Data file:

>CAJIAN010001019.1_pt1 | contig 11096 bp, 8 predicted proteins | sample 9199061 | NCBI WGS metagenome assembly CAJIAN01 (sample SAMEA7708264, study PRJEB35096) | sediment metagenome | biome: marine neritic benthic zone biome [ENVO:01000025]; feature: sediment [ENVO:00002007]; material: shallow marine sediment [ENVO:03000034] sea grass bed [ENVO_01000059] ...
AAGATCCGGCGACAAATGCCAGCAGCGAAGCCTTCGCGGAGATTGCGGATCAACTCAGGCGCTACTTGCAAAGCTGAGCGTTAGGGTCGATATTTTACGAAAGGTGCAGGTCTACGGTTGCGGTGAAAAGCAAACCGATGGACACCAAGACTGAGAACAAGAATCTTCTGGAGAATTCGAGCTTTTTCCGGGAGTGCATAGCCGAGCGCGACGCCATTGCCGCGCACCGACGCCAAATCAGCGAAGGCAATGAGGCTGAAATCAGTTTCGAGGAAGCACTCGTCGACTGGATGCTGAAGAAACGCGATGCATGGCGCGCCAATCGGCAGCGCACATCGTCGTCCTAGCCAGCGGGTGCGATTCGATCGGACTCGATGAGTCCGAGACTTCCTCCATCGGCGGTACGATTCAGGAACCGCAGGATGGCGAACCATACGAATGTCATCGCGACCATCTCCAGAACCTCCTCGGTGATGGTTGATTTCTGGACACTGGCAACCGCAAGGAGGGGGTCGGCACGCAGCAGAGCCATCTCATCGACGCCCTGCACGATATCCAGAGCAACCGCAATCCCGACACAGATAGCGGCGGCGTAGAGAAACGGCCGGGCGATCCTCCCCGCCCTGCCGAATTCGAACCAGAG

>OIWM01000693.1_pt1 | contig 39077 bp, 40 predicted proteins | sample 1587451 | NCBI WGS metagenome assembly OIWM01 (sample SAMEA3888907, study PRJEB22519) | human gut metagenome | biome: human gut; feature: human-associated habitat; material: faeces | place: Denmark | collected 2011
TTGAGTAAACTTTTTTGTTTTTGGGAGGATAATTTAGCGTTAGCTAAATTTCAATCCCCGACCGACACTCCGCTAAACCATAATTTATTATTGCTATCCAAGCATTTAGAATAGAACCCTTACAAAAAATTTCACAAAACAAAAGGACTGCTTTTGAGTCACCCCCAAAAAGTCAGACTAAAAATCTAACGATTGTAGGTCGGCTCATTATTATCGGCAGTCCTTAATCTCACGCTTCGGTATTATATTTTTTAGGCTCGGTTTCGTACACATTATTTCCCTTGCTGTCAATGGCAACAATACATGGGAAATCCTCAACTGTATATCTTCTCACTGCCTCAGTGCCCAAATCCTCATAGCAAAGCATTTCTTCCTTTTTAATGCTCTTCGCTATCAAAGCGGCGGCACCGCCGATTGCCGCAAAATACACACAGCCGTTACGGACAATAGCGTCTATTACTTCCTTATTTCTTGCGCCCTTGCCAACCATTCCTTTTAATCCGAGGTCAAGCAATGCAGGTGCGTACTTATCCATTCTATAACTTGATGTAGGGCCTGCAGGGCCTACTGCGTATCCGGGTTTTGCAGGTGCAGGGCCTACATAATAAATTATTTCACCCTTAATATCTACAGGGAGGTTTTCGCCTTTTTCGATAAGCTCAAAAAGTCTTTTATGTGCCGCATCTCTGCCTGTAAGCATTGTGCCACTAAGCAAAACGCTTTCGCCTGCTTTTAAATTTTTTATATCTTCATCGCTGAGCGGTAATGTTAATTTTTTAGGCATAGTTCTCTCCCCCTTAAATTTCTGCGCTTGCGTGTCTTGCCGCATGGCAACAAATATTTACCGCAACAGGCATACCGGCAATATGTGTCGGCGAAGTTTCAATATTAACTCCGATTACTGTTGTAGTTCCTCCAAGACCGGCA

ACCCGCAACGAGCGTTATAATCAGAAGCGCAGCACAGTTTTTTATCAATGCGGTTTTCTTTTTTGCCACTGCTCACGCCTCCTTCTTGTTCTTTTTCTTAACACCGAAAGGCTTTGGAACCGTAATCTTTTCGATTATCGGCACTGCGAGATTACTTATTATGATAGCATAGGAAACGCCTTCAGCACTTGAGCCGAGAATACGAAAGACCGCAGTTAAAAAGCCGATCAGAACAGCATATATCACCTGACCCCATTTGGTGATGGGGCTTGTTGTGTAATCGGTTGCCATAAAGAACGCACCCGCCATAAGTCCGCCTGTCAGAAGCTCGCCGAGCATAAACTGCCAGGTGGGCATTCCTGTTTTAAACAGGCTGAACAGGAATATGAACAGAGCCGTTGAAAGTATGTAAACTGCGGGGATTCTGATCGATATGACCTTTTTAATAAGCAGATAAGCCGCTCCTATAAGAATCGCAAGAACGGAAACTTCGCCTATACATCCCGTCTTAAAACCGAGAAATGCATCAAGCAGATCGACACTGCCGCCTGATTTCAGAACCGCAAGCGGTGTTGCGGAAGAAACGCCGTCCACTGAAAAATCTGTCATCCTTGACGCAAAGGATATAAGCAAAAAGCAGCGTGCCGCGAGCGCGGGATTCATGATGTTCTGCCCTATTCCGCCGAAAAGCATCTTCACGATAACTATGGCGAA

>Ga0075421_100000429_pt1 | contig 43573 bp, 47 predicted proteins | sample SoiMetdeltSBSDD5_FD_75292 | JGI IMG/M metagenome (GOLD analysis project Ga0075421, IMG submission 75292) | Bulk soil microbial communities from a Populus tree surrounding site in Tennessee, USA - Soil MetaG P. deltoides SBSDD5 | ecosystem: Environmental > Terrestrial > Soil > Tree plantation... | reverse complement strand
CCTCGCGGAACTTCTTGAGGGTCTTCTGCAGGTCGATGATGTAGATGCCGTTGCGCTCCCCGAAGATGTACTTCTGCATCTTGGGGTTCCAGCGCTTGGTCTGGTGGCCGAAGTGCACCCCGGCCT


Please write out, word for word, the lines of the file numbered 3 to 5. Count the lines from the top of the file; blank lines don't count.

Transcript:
>OIWM01000693.1_pt1 | contig 39077 bp, 40 predicted proteins | sample 1587451 | NCBI WGS metagenome assembly OIWM01 (sample SAMEA3888907, study PRJEB22519) | human gut metagenome | biome: human gut; feature: human-associated habitat; material: faeces | place: Denmark | collected 2011
TTGAGTAAACTTTTTTGTTTTTGGGAGGATAATTTAGCGTTAGCTAAATTTCAATCCCCGACCGACACTCCGCTAAACCATAATTTATTATTGCTATCCAAGCATTTAGAATAGAACCCTTACAAAAAATTTCACAAAACAAAAGGACTGCTTTTGAGTCACCCCCAAAAAGTCAGACTAAAAATCTAACGATTGTAGGTCGGCTCATTATTATCGGCAGTCCTTAATCTCACGCTTCGGTATTATATTTTTTAGGCTCGGTTTCGTACACATTATTTCCCTTGCTGTCAATGGCAACAATACATGGGAAATCCTCAACTGTATATCTTCTCACTGCCTCAGTGCCCAAATCCTCATAGCAAAGCATTTCTTCCTTTTTAATGCTCTTCGCTATCAAAGCGGCGGCACCGCCGATTGCCGCAAAATACACACAGCCGTTACGGACAATAGCGTCTATTACTTCCTTATTTCTTGCGCCCTTGCCAACCATTCCTTTTAATCCGAGGTCAAGCAATGCAGGTGCGTACTTATCCATTCTATAACTTGATGTAGGGCCTGCAGGGCCTACTGCGTATCCGGGTTTTGCAGGTGCAGGGCCTACATAATAAATTATTTCACCCTTAATATCTACAGGGAGGTTTTCGCCTTTTTCGATAAGCTCAAAAAGTCTTTTATGTGCCGCATCTCTGCCTGTAAGCATTGTGCCACTAAGCAAAACGCTTTCGCCTGCTTTTAAATTTTTTATATCTTCATCGCTGAGCGGTAATGTTAATTTTTTAGGCATAGTTCTCTCCCCCTTAAATTTCTGCGCTTGCGTGTCTTGCCGCATGGCAACAAATATTTACCGCAACAGGCATACCGGCAATATGTGTCGGCGAAGTTTCAATATTAACTCCGATTACTGTTGTAGTTCCTCCAAGACCGGCA

ACCCGCAACGAGCGTTATAATCAGAAGCGCAGCACAGTTTTTTATCAATGCGGTTTTCTTTTTTGCCACTGCTCACGCCTCCTTCTTGTTCTTTTTCTTAACACCGAAAGGCTTTGGAACCGTAATCTTTTCGATTATCGGCACTGCGAGATTACTTATTATGATAGCATAGGAAACGCCTTCAGCACTTGAGCCGAGAATACGAAAGACCGCAGTTAAAAAGCCGATCAGAACAGCATATATCACCTGACCCCATTTGGTGATGGGGCTTGTTGTGTAATCGGTTGCCATAAAGAACGCACCCGCCATAAGTCCGCCTGTCAGAAGCTCGCCGAGCATAAACTGCCAGGTGGGCATTCCTGTTTTAAACAGGCTGAACAGGAATATGAACAGAGCCGTTGAAAGTATGTAAACTGCGGGGATTCTGATCGATATGACCTTTTTAATAAGCAGATAAGCCGCTCCTATAAGAATCGCAAGAACGGAAACTTCGCCTATACATCCCGTCTTAAAACCGAGAAATGCATCAAGCAGATCGACACTGCCGCCTGATTTCAGAACCGCAAGCGGTGTTGCGGAAGAAACGCCGTCCACTGAAAAATCTGTCATCCTTGACGCAAAGGATATAAGCAAAAAGCAGCGTGCCGCGAGCGCGGGATTCATGATGTTCTGCCCTATTCCGCCGAAAAGCATCTTCACGATAACTATGGCGAA